Former White Cube Director Sara Kay Opens a Blue-Chip Gallery on the Lower East Side

The Lower East Side's newest gallery comes from art world veteran Sara Kay.

Sara Kay. Courtesy of Ungano + Agriodimas.
Sara Kay. Courtesy of Ungano + Agriodimas.

The list of stops for your next Lower East Side art crawl just got a little longer—and posher. Art world veteran Sara Kay, formerly of London’s White Cube and founder of the Professional Organization for Women in the Arts (POWarts), has announced the opening of her new eponymous gallery, coming to 4 East 2nd Street on September 28.

The news follows a spate of recent high-profile gallery closings—among them Andrea Rosen, Mike Weiss, and Feuer/Melser in New York—but the challenges of running a brick-and-mortar art gallery haven’t dampened Kay’s optimism.

“I think I always dreamed of having my own art gallery,” Kay told artnet News. She’s especially excited about the space, a 19th-century townhouse with exposed brick and wide-planked floors, once home to Rivington Arms (2001–09) and most recently to American Contemporary (2011–15). “It has been vacant for a while, so I feel like it has been waiting for me.”

Kay will launch with an exhibition from the collection of Audrey Heckler, which she touted as “one of the greatest collections of Outsider art in private hands, no question,” featuring the likes of James CastleAloïse Corbaz, Madge Gill, Martín Ramírez, and Adolf Wölfli. After years of being lent out piecemeal to various exhibitions, the works will here take center stage for the first time. The show will give “such a great taste of the collection as a whole and such great insight into Audrey’s vision and her process and her passion,” said Kay.

Adolf Wölfli, Untitled (1918). Courtesy of the Foundation to Promote Self Taught Art, Inc., New York. © 2017 Visko Hatfield.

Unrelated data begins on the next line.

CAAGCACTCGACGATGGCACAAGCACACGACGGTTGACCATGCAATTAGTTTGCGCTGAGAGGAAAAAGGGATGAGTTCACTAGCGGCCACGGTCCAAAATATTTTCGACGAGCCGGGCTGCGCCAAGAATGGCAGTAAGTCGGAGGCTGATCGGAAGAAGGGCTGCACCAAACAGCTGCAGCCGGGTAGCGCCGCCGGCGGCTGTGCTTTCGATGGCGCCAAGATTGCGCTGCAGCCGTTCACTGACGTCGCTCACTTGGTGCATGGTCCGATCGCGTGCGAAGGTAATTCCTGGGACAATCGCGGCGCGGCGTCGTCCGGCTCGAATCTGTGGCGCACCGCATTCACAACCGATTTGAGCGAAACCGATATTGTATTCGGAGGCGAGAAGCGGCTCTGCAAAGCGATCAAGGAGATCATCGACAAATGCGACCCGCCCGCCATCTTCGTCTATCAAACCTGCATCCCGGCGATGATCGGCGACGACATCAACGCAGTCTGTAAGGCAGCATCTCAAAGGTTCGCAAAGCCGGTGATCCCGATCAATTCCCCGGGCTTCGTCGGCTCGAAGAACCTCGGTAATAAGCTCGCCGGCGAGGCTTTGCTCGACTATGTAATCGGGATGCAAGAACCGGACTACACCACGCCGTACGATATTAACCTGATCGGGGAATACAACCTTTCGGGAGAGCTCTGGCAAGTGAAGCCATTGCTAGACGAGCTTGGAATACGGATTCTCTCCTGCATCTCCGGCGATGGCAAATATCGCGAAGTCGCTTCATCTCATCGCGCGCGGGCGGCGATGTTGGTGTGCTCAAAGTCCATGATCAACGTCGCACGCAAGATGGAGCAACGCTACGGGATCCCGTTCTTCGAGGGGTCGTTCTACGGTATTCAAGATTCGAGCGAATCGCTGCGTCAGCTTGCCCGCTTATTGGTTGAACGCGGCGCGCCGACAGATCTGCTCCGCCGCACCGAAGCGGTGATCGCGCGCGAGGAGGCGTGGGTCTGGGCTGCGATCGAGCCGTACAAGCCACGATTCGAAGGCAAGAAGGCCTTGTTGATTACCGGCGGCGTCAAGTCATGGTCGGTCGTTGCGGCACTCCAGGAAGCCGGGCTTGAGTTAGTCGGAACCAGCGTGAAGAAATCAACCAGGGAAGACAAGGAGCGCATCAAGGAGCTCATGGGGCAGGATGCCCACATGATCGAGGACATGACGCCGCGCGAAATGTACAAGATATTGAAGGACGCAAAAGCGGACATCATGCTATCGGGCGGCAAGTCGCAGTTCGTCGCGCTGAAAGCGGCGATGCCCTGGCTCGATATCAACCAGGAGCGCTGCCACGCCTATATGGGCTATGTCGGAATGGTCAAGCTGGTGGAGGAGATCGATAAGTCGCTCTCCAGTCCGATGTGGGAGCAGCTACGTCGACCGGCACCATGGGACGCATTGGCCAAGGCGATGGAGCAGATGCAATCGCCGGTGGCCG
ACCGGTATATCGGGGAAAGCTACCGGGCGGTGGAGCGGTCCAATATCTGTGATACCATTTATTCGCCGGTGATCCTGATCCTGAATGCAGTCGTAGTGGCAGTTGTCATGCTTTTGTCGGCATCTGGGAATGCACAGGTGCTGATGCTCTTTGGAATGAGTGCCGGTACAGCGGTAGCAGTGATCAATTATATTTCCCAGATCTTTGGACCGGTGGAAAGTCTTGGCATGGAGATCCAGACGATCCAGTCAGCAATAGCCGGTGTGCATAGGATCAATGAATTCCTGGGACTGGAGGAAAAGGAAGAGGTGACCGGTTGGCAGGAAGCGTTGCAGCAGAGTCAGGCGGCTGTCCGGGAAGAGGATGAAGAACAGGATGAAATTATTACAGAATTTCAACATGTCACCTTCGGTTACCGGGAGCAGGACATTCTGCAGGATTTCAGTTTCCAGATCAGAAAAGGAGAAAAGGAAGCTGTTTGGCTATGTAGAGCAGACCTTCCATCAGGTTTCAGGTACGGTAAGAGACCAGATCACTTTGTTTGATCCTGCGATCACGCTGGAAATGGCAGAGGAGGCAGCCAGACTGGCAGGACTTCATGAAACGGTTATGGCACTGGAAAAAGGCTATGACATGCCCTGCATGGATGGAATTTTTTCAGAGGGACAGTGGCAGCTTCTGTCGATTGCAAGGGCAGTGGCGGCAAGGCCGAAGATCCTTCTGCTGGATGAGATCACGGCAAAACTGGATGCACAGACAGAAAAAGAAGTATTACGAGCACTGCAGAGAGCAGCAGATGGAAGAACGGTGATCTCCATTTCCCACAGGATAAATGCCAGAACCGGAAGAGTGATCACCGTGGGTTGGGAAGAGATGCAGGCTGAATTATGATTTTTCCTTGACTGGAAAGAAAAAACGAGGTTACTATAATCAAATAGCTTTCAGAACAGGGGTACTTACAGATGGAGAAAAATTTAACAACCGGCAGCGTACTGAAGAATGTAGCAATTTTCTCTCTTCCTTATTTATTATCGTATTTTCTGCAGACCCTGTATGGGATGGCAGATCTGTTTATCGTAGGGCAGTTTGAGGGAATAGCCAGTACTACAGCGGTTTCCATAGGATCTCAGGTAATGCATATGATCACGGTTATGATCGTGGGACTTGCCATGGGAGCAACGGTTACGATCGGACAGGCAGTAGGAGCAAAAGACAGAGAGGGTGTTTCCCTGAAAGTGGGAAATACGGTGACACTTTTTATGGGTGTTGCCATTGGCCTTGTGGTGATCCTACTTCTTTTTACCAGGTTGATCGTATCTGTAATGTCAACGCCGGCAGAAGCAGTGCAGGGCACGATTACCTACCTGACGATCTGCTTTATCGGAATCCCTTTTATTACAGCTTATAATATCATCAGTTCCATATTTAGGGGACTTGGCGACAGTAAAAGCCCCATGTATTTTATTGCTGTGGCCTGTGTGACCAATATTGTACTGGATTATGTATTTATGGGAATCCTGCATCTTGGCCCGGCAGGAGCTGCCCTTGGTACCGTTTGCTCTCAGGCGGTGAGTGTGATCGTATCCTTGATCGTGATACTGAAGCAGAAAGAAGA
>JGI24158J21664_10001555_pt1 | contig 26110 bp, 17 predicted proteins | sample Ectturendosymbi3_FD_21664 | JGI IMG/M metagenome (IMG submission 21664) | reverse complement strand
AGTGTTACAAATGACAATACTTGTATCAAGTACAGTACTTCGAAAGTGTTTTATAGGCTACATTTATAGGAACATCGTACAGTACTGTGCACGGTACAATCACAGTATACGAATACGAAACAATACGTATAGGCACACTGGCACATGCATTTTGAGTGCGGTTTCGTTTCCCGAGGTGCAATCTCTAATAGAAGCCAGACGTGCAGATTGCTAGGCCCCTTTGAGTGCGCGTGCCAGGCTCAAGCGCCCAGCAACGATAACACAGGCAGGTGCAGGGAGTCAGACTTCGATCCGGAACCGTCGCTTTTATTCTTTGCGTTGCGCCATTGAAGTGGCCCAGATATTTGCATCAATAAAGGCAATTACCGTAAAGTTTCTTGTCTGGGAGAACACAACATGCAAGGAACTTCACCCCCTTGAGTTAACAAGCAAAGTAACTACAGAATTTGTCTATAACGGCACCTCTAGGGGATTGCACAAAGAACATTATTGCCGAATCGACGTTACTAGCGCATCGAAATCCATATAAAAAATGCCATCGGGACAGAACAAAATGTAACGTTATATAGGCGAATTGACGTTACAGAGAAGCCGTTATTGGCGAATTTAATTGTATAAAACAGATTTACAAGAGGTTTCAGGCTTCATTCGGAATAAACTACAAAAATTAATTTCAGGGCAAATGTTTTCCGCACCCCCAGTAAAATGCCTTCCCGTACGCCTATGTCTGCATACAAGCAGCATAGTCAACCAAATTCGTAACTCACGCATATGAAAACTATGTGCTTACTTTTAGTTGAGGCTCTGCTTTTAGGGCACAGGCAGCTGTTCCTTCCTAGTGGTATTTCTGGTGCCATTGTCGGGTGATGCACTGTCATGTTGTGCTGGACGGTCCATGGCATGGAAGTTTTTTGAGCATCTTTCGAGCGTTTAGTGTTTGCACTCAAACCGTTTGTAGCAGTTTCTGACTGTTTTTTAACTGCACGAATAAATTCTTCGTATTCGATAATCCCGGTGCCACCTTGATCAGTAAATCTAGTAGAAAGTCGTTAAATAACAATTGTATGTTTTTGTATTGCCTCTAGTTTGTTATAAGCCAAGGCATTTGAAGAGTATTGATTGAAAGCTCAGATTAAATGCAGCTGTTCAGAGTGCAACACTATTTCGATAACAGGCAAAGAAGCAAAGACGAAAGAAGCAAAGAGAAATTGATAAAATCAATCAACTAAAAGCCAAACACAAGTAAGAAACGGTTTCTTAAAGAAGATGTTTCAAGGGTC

Adolf Wölfli, Untitled (1918). Courtesy of the Foundation to Promote Self Taught Art, Inc., New York. © 2017 Visko Hatfield.

Kay’s career began with an internship at the American Folk Art Museum, where she was hired full time in 1999. That makes this inaugural show something of a return to her roots. “It’s going a little bit back to my first days in the field,” she said, citing her early passion for Outsider art.

The exhibition will pair Heckler’s holdings with a number of Pablo Picasso ceramics, which the artist kept in his personal collection during his lifetime, as well as a unique cast by Jean Dubuffet. “These were two artists who not only really admired and looked at [Outsider] art, but Dubuffet was a great collector himself of what was then called Art Brut. There’s a really beautiful dialogue between the two.”

An emphasis on both contemporary and historical works distinguishes Kay’s program from that of most New York galleries. “It’s very much a reflection of my background,” said Kay, whose CV includes experience in Old Master drawings (at Christie’s), Modernism (at New York’s Jan Krugier Gallery), and contemporary art (at White Cube). “Art from various genres, from various periods speaks to each other,” she said.

Martín Ramírez, Untitled (1953). Courtesy of the Foundation to Promote Self Taught Art, Inc., New York. © 2017 Visko Hatfield.

Martín Ramírez, Untitled (1953). Courtesy of the Foundation to Promote Self Taught Art, Inc., New York. © 2017 Visko Hatfield.

Beyond Picasso and Outsider Art, Kay is planning an exhibition of work by Natalie Frank in March. The show is timed to the Armory Show and will be accompanied by a catalogue, The Story of O, with an intro by Joshua Cohen.

Showcasing the work of women artists is one of Kay’s longstanding goals. “I don’t intend to exclusively show women, but we will definitely support women artists. It’s no secret I’m an advocate for women in the field,” she said.

As POWarts, an organization that provides professional support to women in the arts, nears its tenth birthday, Kay’s new venture represents a natural culmination in her career. “I think the vision was always there,” she said, but “the art market has changed. There have been a lot of shifts in the past 20 years. All of my experience involved things that I needed to do for that vision to come together the way that it has now.”


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